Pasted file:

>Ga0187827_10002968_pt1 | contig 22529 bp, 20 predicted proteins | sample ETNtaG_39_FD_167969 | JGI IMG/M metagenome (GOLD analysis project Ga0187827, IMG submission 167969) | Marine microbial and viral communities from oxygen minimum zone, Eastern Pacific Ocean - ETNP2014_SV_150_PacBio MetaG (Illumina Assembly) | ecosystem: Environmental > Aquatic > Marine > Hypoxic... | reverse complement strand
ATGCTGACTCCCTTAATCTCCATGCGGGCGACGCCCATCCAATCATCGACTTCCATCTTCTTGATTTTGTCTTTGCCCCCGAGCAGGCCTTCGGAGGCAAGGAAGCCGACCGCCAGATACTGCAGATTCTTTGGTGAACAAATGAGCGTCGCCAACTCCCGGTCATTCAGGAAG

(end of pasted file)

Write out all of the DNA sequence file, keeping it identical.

>Ga0187827_10002968_pt1 | contig 22529 bp, 20 predicted proteins | sample ETNtaG_39_FD_167969 | JGI IMG/M metagenome (GOLD analysis project Ga0187827, IMG submission 167969) | Marine microbial and viral communities from oxygen minimum zone, Eastern Pacific Ocean - ETNP2014_SV_150_PacBio MetaG (Illumina Assembly) | ecosystem: Environmental > Aquatic > Marine > Hypoxic... | reverse complement strand
ATGCTGACTCCCTTAATCTCCATGCGGGCGACGCCCATCCAATCATCGACTTCCATCTTCTTGATTTTGTCTTTGCCCCCGAGCAGGCCTTCGGAGGCAAGGAAGCCGACCGCCAGATACTGCAGATTCTTTGGTGAACAAATGAGCGTCGCCAACTCCCGGTCATTCAGGAAG